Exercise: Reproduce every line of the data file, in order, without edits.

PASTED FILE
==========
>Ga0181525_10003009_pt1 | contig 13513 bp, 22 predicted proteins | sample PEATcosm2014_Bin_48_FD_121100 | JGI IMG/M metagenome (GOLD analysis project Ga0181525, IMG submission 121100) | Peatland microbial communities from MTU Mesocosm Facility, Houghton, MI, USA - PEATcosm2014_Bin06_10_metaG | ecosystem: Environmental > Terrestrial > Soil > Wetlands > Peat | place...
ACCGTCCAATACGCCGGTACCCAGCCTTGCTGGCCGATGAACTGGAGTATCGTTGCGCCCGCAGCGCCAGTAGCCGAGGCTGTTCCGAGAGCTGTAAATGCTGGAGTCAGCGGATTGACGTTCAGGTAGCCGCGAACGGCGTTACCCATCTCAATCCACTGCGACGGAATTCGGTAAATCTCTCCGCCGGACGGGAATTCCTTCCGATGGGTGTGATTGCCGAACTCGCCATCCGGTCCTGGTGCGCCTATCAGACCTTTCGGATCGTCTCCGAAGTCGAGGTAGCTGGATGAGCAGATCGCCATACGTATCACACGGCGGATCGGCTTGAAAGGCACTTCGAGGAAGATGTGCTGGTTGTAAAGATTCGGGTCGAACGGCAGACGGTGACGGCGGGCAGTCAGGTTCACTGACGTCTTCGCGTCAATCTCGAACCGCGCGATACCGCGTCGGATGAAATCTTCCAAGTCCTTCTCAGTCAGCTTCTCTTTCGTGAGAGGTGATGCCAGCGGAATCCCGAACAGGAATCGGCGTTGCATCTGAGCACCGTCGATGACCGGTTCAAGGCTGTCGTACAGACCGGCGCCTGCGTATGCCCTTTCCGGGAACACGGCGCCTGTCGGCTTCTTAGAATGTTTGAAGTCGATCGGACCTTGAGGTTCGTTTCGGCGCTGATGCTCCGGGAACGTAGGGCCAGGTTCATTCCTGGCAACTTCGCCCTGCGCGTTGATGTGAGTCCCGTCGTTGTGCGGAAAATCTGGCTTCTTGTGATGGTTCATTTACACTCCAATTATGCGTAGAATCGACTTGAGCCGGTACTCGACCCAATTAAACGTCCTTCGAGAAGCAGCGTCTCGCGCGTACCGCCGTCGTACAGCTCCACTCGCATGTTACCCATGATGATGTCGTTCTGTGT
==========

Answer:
>Ga0181525_10003009_pt1 | contig 13513 bp, 22 predicted proteins | sample PEATcosm2014_Bin_48_FD_121100 | JGI IMG/M metagenome (GOLD analysis project Ga0181525, IMG submission 121100) | Peatland microbial communities from MTU Mesocosm Facility, Houghton, MI, USA - PEATcosm2014_Bin06_10_metaG | ecosystem: Environmental > Terrestrial > Soil > Wetlands > Peat | place...
ACCGTCCAATACGCCGGTACCCAGCCTTGCTGGCCGATGAACTGGAGTATCGTTGCGCCCGCAGCGCCAGTAGCCGAGGCTGTTCCGAGAGCTGTAAATGCTGGAGTCAGCGGATTGACGTTCAGGTAGCCGCGAACGGCGTTACCCATCTCAATCCACTGCGACGGAATTCGGTAAATCTCTCCGCCGGACGGGAATTCCTTCCGATGGGTGTGATTGCCGAACTCGCCATCCGGTCCTGGTGCGCCTATCAGACCTTTCGGATCGTCTCCGAAGTCGAGGTAGCTGGATGAGCAGATCGCCATACGTATCACACGGCGGATCGGCTTGAAAGGCACTTCGAGGAAGATGTGCTGGTTGTAAAGATTCGGGTCGAACGGCAGACGGTGACGGCGGGCAGTCAGGTTCACTGACGTCTTCGCGTCAATCTCGAACCGCGCGATACCGCGTCGGATGAAATCTTCCAAGTCCTTCTCAGTCAGCTTCTCTTTCGTGAGAGGTGATGCCAGCGGAATCCCGAACAGGAATCGGCGTTGCATCTGAGCACCGTCGATGACCGGTTCAAGGCTGTCGTACAGACCGGCGCCTGCGTATGCCCTTTCCGGGAACACGGCGCCTGTCGGCTTCTTAGAATGTTTGAAGTCGATCGGACCTTGAGGTTCGTTTCGGCGCTGATGCTCCGGGAACGTAGGGCCAGGTTCATTCCTGGCAACTTCGCCCTGCGCGTTGATGTGAGTCCCGTCGTTGTGCGGAAAATCTGGCTTCTTGTGATGGTTCATTTACACTCCAATTATGCGTAGAATCGACTTGAGCCGGTACTCGACCCAATTAAACGTCCTTCGAGAAGCAGCGTCTCGCGCGTACCGCCGTCGTACAGCTCCACTCGCATGTTACCCATGATGATGTCGTTCTGTGT